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|Chapter 16: Doyle Kittle||Contents||Chapter 14: What Happened to the Dairy Business|
Much of our meat in my childhood was from pigs. You could raise enough corn for pigs on a small acreage compared to what was needed for a cow, and beef sold for a lot more. Many people sold beef and kept pigs for their own meat. We ate both. Pigs love table scraps, and excess milk not used for higher priority needs, such as family use, sale or raising calves. Most of the cooking was done with lard which comes from hogs. Some people remember to this day how good biscuits made with lard were!
Pigs are a lot smarter than cows, and they are escape artists. The pig pens I remember were often built with boards. In fact, I remember Dad building a pen with walnut boards. You could use woven wire above ground, but at ground level you needed boards. The pig's nose is used to dig below the surface of the ground. It finds succulent roots, insects, worms, etc. by smell and touch, which it eats. When I was young the best store-bought pork was Virginia Ham. This meant they were raised on pasture.
Most pigs were not so fortunate, and were confined in a space with just a few square feet per pig. This is doubtless the reason they were always trying to get out. They had to live in their own filth (like they had for millennia) and liked to "wallow" in a wet place to get evaporative cooling in hot weather. This caused their reputation for being dirty. "Filthy as a pig" was a common standard of comparison.
Their food was called "swill" (an older word) or, more commonly, "slop" and was delivered into a trough made by nailing two boards identical in length, the edge of one to the edge of the other with the ends capped with a short board nailed onto the "V." Corn ears (corn on the cob) were thrown in the mud, which they ate with relish, and the slop, consisting of table scraps, unneeded milk, and sometimes some "mill feed," as some called purchased grain, and water, went into the trough. Since two to a dozen hogs fed from the same trough, they were quite aggressive, even when there was an abundant supply of food. They had the reputation of being quite willing to over-eat. To "eat like a pig," meant to over-eat, or to gulp ones food rapidly, without regard for manners.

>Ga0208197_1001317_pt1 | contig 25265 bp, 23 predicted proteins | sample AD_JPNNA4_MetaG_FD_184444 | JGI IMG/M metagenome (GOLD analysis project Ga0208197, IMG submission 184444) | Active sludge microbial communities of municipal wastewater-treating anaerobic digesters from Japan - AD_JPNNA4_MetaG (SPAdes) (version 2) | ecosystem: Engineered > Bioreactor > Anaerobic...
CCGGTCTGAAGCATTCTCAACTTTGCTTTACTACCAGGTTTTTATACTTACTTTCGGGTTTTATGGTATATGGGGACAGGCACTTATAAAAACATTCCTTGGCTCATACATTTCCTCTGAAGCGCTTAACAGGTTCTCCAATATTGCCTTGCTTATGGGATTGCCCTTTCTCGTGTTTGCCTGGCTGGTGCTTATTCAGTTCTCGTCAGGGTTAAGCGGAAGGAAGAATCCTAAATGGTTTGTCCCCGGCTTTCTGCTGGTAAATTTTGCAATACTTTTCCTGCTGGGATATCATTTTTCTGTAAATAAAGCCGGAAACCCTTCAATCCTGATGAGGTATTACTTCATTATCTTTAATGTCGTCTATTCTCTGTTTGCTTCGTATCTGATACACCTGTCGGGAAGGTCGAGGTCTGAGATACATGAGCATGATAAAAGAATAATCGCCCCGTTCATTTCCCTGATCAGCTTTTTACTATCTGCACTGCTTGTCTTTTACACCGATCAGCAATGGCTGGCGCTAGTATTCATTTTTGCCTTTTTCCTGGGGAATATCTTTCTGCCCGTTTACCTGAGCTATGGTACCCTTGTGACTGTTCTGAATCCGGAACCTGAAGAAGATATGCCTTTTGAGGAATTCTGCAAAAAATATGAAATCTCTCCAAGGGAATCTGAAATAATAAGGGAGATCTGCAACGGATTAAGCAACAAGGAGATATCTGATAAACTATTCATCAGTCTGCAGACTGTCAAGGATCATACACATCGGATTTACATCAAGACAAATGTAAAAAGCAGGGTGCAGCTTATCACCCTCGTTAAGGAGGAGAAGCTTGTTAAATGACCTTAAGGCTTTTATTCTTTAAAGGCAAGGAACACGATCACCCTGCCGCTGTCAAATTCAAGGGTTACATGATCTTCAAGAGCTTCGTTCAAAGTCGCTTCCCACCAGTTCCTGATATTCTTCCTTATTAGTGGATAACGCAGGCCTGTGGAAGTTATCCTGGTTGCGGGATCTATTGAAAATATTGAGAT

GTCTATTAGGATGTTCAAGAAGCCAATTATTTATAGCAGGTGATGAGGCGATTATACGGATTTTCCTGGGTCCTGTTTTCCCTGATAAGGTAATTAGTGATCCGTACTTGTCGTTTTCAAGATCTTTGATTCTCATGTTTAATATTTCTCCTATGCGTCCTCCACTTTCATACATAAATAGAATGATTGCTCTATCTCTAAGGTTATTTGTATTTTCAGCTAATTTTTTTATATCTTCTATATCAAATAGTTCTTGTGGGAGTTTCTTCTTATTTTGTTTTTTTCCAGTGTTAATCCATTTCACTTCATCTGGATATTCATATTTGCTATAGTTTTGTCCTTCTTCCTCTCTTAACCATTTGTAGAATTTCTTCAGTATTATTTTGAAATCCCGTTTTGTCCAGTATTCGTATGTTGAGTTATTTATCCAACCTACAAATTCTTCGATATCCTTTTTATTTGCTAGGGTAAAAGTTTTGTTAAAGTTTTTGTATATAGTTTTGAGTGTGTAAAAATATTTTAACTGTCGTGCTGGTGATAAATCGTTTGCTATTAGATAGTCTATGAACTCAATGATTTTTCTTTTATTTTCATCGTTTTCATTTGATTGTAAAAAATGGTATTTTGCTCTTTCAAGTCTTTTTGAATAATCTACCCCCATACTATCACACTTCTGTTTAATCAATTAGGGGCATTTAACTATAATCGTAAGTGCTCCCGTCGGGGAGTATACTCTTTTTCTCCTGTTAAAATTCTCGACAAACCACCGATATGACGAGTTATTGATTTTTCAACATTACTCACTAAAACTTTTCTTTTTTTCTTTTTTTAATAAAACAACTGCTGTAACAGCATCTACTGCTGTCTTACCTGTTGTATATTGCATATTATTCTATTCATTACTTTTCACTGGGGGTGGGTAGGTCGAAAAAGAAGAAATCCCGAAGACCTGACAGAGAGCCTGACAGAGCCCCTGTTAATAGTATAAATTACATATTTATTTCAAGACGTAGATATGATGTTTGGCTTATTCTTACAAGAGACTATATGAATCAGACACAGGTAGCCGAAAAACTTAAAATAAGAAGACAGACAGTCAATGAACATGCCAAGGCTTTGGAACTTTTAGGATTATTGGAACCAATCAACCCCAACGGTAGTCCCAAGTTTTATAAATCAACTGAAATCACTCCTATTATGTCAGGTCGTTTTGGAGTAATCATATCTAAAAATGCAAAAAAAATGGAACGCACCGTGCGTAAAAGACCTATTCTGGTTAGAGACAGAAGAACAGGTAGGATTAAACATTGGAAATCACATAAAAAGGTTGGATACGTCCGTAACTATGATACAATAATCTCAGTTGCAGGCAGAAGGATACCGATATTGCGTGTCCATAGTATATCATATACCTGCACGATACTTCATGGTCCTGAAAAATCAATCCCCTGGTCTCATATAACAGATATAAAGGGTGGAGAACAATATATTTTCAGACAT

Since pigs "rooted" for food by moving soil with their noses, they would frequently work their way under the board at the top of the ground, or break it. An important part of the feeding process was to look for weak spots in the fence. The weak spots had to be repaired with no delay. When they did get out it was a disaster. Pigs have little or no herd instinct. When cows get out they keep somewhat together, especially when threatened. Pigs tend to go in all directions. They are not as afraid of people up close, either.
Animals have a "circle of avoidance." This is a characteristic distance around themselves which will cause them to move away if someone invades it. They avoid you if you get too close. You use this to push them the way you want them to go. Obviously, several people work better than one, because they can approach the circle from different points. Driving animals is something like "zone defense" in basketball.
Pigs, in the wild state, were adapted to brush conditions, apparently, and they are sprinters, not long distance runners. They are difficult to drive, and particularly hard to put through a gate. Often they have to be caught to be put back into the pen. Several people are needed, it's hard work and there is some danger of small injuries. The exception is when you can lure a single pig back into the pen with food.